What about those articles that tout the health benefits of alcoholic beverages? Red wine seems to be the clear winner because of its antioxidants, which are believed to reduce inflammation, lower heart disease and extend one’s lifespan. Are these good reasons for us to drink without worrying about the consequences?
Personally, I would prefer to get my antioxidants from fruit and vegetables. It turns out that even moderate levels of drinking can be detrimental to our health. In fact, just one alcoholic drink a day can increase a person’s risk for health problems. On the flip side, an occasional drink with friends can be a social tonic and could contribute to health and wellbeing.
A study published in Lancet concluded that alcohol is a leading risk factor for disease, accounting for nearly 10% of global deaths among populations aged 15 to 49 years of age. It recommended that the widely held view of the health benefits needed to be revised, since their findings demonstrated that the safest level of drinking is none.
Alcohol has been implicated in cancer, liver disease, heart disease, depression, addiction, poor sleep, nutritional deficiencies and memory problems.
As a nutritionist, I know that alcohol has a negative impact on our immunity and gut health. Alcohol irritates the gut and stomach lining and also harms our resident bacteria. This can lead to bowel problems such as Irritable Bowel Syndrome (IBS), diarrhoea, bloating, indigestion, heart burn and in some cases stomach ulcers. It sadly ages us too.
The question remains, what are you getting from alcohol? Is it truly worth it? Are we giving the right message to our youth?
Is it time to break your relationship with alcohol? Perhaps you may be asking how you can drink less, let’s explore some options.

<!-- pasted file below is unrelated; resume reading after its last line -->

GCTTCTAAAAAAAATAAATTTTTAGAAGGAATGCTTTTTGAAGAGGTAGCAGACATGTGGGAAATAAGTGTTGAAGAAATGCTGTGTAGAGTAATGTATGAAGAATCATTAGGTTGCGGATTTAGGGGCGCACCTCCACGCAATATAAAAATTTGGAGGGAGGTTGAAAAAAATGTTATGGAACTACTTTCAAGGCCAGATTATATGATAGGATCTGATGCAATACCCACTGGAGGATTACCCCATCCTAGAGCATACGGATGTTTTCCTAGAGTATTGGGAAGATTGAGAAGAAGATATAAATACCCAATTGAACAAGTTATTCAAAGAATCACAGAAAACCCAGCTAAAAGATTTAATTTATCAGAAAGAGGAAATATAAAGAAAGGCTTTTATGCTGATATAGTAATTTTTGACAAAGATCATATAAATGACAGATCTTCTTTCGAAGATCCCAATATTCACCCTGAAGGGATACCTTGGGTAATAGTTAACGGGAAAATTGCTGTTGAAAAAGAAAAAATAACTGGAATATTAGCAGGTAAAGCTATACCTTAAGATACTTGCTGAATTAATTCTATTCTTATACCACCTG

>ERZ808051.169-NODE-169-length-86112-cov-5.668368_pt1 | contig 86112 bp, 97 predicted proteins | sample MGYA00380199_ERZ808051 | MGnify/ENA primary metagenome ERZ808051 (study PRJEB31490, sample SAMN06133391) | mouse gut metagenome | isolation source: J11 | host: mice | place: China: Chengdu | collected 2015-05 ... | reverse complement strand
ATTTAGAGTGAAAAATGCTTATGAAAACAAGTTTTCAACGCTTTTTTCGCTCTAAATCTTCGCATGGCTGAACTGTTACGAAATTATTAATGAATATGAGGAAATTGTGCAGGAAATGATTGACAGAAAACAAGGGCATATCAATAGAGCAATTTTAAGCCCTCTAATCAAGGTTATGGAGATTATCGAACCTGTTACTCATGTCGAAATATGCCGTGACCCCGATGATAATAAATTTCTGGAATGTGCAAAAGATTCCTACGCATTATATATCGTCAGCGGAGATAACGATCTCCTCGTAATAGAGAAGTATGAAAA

• Challenge yourself to take a three month break, work out how much you save by not drinking and what improvements in your health you noticed. Dry July is a good month to start.
• If that’s too extreme, aim to not drink during the week.
• Have the tonic without the gin.
• Drink a glass of water after every drink.
• Swap to low alcohol versions.
• Volunteer to be the designated driver.
• Set a drink limit and stick to it.
• If you come home hankering after a drink. Use the same glass and exchange the content with a glass of dilute grape juice (wine), a glass of sparkling water with lemon (gin), cold herbal tea or an occasional kombucha. Kombucha is a tonic and one shouldn’t drink too much of it, since it can cause yeast problems for some.
• Change your routine, so that alcohol isn’t the focus.
• Make sure you eat a nutritious meal.
• Take a good probiotic to look after your gut bacteria and something to support your liver.
My personal view, is that alcohol is nobody’s best friend. I wish I’d had a better understanding of the impact of alcohol on one’s health growing up. It has little nutritional value. It can change our behaviour and may impact our decision making. It can affect our sleep and mood.
Our behaviour can impact our children’s views on alcohol. Perhaps it’s time for some of us to become better role models and to truly consider our relationship with alcohol.